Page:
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Yaroslava Tichshenko:

Our Environment

Does Not Define Us


The Russian Ark  Do you remember your first encounter with art? 

Yaroslava Tichshenko  Yes, I remember it very well. It happened in St. Petersburg, Russia, to which I travelled for entrance exams for the Saint Petersburg Art Academy.

It was my first time abroad and my first time alone in a big city with such gorgeous architecture. I obviously wanted to visit all the world-famous art meccas – Hermitage and the Russian Museum – but due to lack of courage at first, I was avoiding their unprecedented accumulation of art treasures. 

So, one day I dared to visit a temporary exhibition at the Russian Museum dedicated to Konstantin Korovin and Valentin Serov. Then and there, in front of Serov's drawing of the Botkin sisters, I experienced my "Stendhal syndrome". I stood in the exhibition hall with tears running down my cheeks – it was too beautiful to take in at once. Naïve and tender teenager that I was, the emotion was very sincere.  Now it is almost funny and embarrassing to recall this.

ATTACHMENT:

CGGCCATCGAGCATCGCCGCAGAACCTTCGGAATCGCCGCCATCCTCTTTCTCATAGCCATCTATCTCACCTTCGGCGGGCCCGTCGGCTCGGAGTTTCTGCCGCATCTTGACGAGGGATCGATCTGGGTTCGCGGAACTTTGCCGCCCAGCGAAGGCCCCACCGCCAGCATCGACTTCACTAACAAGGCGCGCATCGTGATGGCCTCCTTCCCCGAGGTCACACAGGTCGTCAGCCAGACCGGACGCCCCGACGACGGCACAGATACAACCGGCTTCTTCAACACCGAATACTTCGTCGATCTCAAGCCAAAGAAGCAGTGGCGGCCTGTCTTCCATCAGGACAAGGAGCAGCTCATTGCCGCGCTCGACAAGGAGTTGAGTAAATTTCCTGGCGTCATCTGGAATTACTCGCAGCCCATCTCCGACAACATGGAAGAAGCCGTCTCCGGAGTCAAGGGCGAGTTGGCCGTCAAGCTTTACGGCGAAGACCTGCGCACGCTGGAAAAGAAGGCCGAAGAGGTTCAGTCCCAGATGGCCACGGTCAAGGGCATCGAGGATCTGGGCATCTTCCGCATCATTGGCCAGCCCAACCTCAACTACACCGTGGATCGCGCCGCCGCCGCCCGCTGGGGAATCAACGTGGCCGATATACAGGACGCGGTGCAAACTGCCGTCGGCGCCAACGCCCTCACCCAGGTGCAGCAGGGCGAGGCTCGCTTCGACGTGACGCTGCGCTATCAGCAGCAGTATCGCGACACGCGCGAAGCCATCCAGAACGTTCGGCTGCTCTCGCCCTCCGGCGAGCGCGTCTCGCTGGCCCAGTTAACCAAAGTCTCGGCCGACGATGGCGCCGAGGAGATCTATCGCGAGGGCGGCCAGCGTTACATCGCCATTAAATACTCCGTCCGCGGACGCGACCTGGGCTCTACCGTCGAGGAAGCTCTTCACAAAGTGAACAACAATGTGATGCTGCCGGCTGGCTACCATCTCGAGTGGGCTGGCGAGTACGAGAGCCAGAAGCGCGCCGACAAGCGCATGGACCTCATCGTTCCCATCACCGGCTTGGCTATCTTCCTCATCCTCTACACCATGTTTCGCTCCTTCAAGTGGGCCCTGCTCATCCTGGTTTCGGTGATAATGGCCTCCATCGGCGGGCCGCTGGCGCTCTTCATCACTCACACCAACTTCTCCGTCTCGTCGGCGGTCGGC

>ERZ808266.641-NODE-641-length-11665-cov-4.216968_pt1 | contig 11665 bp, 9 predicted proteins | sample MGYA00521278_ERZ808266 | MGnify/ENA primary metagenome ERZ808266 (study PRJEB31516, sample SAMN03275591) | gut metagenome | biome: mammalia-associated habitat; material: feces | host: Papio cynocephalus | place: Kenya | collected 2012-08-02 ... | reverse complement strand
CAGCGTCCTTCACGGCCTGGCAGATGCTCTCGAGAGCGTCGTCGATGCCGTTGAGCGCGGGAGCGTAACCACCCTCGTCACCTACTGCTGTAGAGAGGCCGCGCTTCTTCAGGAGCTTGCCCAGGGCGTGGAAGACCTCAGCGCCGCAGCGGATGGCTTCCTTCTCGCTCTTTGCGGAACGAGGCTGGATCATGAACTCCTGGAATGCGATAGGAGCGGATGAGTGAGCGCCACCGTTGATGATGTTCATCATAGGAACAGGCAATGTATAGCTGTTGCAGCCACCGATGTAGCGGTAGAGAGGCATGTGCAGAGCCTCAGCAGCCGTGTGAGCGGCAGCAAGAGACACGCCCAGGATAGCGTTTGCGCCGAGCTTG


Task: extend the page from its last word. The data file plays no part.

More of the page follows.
Серов Сестры Боткина.jpg

Valentin Serov, Portrait of the children of S.S.Botkin, 1900

Artwork © State Russian Museum 

RA  Where did you spend your childhood? Did it influence your artistic practice? 

YT  Rather no, than yes. In my case, I had a negative correlation, because the environment did not nurture my needs and pushed me to search for beauty elsewhere. I was born in a small mining satellite town, and no one in my family had ever done anything creative. This might have given me a raw, unfiltered, open perception of the world. I absorbed everything that was somehow connected with art. I considered it imperative to leave, and to go to a big city with cultural infrastructure.

This was indeed necessary at the formation stage, but once I found my creative voice, the geographic location did not matter as much: I carry all I need within me.